Russell Elevado the engineer who recorded and mixed Voodoo for nearly three years, used analog and vintage mixing gear and aside from “Untitled”, there are no overdubs with all songs taken live off the floor. The fender rhodes D used to play keys was the same one used originally by Stevie Wonder on Talking Book. The board used to record was originally used by Hendrix. D’ composed all of the basslines and hired the legendary Pino Palladino whom he had met through B.B. King to play them. D’Angelo provided all vocals and the multi tracking on the album is breathtaking, approaching the scale of choirs from a singular source. Saul Williams called it “vocal collaging” and “Bobby McFerrin on opium.” Q Tip’s verse on “Left and Right” was deemed unsatisfactory and scrapped for a more boisterous appearance from Method Man and Redman.
D’Angelo wanted grooves (most evidently “Chicken Grease” and “The Root”) to sit behind time, making them feel loose and sloppy. He had already been playing with intentionally misplayed or “drunken” rhythms famously on “Me and those Dreamin’ Eyes of Mine”. Now, inspired by pioneering jazz rap producer J Dilla whose Slum Village Vol. 1 was introduced to him by Q-Tip, D’Angelo was even more interested in a distinctly human feel to hip hop, a fundamentally programmed genre. Dilla had apparently visited the studio frequently and his presence and influence is evident on the drum frequencies and overall sound of the album. Questlove explained the association: ”He's the zenith of hip-hop to us. Jay Dee helped to bring out the album's dirty sound and encouraged the false starts and the non-quantized sound of the record"
Questlove originally had reservations of how reversing his life long goal of playing perfect time would effect his reputation as a professional musician, still he got the big picture. When Lenny Kravitz was brought on to play guitar on a song, he claimed he “(Couldn’t) play (because) there’s a discrepancy in the drum pattern” not knowing that this was intentional.
Though it debuted at number one dethroning Santana’s Supernatural, Voodoo proved difficult to push as singles were long and worked best in the context of the album. D’s management rebranded it as “the R&B equivalent to Radiohead’s OK Computer” in an effort to sell albums versus boost radio play. Questlove issued an essay regarding the album’s creation calling it a "vicarious fantasy", a "new direction of soul for 2000", and "the litmus test that will reveal the most for your personality” implying the album is so emotionally powerful you will find yourself after first listen.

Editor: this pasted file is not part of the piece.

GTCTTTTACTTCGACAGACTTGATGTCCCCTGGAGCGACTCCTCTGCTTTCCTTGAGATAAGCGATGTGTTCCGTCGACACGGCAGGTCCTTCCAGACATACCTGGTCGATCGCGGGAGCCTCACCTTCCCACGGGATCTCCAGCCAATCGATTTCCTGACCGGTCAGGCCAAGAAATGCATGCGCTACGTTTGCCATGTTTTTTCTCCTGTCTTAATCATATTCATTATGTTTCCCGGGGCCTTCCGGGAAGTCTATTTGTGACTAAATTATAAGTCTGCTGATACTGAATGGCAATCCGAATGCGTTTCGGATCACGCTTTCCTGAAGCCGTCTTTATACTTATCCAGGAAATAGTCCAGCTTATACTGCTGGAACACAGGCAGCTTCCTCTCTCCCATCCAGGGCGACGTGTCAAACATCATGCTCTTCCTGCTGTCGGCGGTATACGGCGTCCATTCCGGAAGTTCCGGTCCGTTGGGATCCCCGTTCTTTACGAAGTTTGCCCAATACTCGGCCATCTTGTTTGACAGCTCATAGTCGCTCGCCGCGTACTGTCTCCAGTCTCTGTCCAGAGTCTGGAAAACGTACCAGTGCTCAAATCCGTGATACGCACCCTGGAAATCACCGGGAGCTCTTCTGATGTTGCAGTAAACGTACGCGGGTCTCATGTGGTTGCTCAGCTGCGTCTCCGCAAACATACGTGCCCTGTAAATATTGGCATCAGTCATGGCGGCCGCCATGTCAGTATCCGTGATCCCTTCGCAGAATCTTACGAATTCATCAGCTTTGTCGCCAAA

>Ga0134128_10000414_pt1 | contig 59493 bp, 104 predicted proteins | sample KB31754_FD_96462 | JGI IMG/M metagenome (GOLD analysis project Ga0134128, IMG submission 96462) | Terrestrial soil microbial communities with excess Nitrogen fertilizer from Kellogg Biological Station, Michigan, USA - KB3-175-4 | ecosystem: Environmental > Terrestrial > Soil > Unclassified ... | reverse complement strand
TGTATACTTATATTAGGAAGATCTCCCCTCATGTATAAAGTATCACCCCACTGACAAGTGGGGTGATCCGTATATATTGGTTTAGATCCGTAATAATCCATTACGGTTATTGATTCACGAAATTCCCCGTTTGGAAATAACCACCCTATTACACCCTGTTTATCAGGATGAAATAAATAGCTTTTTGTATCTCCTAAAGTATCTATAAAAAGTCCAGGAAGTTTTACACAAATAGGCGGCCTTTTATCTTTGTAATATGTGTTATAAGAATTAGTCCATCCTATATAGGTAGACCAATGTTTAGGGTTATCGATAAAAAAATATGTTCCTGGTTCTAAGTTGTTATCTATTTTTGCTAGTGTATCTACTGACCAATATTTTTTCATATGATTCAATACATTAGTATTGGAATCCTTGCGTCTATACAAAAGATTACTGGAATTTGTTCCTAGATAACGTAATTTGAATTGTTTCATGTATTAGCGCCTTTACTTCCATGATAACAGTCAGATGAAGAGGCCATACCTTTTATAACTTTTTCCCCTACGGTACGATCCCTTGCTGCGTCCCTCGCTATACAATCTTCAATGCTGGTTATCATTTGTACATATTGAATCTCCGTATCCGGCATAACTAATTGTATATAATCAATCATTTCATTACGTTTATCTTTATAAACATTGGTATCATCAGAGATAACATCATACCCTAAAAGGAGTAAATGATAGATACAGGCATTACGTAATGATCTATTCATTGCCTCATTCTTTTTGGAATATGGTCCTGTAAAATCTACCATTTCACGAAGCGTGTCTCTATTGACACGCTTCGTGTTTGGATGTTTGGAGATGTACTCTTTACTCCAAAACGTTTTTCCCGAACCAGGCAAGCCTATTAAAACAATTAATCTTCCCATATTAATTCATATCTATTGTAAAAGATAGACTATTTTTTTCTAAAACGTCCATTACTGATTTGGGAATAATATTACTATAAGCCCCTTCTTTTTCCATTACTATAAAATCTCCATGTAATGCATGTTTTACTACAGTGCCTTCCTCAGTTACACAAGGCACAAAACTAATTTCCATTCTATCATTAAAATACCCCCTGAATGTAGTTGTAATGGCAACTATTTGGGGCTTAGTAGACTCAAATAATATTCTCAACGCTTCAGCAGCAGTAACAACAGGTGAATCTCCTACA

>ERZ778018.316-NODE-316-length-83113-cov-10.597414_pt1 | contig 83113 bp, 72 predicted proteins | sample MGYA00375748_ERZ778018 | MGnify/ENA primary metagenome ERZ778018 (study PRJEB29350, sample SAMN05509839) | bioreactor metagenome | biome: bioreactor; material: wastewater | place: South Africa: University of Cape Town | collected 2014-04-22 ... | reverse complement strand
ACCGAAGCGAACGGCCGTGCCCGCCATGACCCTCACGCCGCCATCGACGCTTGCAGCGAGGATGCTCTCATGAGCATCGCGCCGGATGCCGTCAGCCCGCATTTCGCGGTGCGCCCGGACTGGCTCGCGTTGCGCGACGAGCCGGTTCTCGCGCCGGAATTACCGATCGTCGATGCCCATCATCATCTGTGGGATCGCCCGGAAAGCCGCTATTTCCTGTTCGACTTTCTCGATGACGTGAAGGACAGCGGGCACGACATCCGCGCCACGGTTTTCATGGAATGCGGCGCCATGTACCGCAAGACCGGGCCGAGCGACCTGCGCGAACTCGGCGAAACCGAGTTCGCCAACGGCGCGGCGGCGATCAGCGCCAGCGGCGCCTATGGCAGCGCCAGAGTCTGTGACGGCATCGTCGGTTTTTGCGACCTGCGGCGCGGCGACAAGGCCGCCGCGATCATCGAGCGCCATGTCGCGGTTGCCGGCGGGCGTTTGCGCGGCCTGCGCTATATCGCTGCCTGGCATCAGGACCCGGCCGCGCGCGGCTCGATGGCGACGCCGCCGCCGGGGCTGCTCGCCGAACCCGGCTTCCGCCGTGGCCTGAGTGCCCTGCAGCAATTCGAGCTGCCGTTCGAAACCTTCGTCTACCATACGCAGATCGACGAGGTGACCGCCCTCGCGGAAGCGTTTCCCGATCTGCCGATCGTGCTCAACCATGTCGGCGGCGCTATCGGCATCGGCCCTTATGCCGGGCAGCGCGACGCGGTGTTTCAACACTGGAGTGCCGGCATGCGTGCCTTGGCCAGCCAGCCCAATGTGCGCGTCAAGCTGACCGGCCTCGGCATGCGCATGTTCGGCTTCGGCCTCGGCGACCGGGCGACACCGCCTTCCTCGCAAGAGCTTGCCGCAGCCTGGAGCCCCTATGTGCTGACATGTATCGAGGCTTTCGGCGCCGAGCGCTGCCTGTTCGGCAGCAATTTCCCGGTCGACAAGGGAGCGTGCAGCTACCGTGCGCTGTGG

And then came the “Untitled” music video. The clip featured a single shot of a nude D’angelo filmed from the waist up and received heavy rotation on BET and MTV. It birthed D’Angelo the sex icon, perhaps for the worse.
Cue the Voodoo tour, a pure spectacle in the midst of one of the best albums of its time. The band was directed and selected by Questlove and J Dilla opened select dates. The release of the video for “Untitled” midway through the tour incited sexist behaviour from audiences with females tossing clothes at D’Angelo and yelling for him to take his clothes off. D’Angelo would react in anger and frustration sometimes breaking equipment and began cancelling shows including two weeks worth in Japan citing personal and emotional problems. This meant reparations from venues and Questlove never received full payment for his work on Voodoo. D’Angelo subsequently left the music scene for over a decade, getting into legal trouble before disappearing from public consciousness completely.
Over the years, the strength of Voodoo and its unmet standard of organic urban music had generations new and old wondering if D’Angelo would ever return. Then after playing a series of comeback concerts in Europe in 2012, he surprise released Black Messiah in 2014 to rapturous reception. Today, 20 years after its release, Voodoo is a bonafide classic that immortalized D’Angelo as one of the best artists to ever make R&B music.
Check out our senior contributor the great Blake Bartholomew's retrospective review of Voodoo here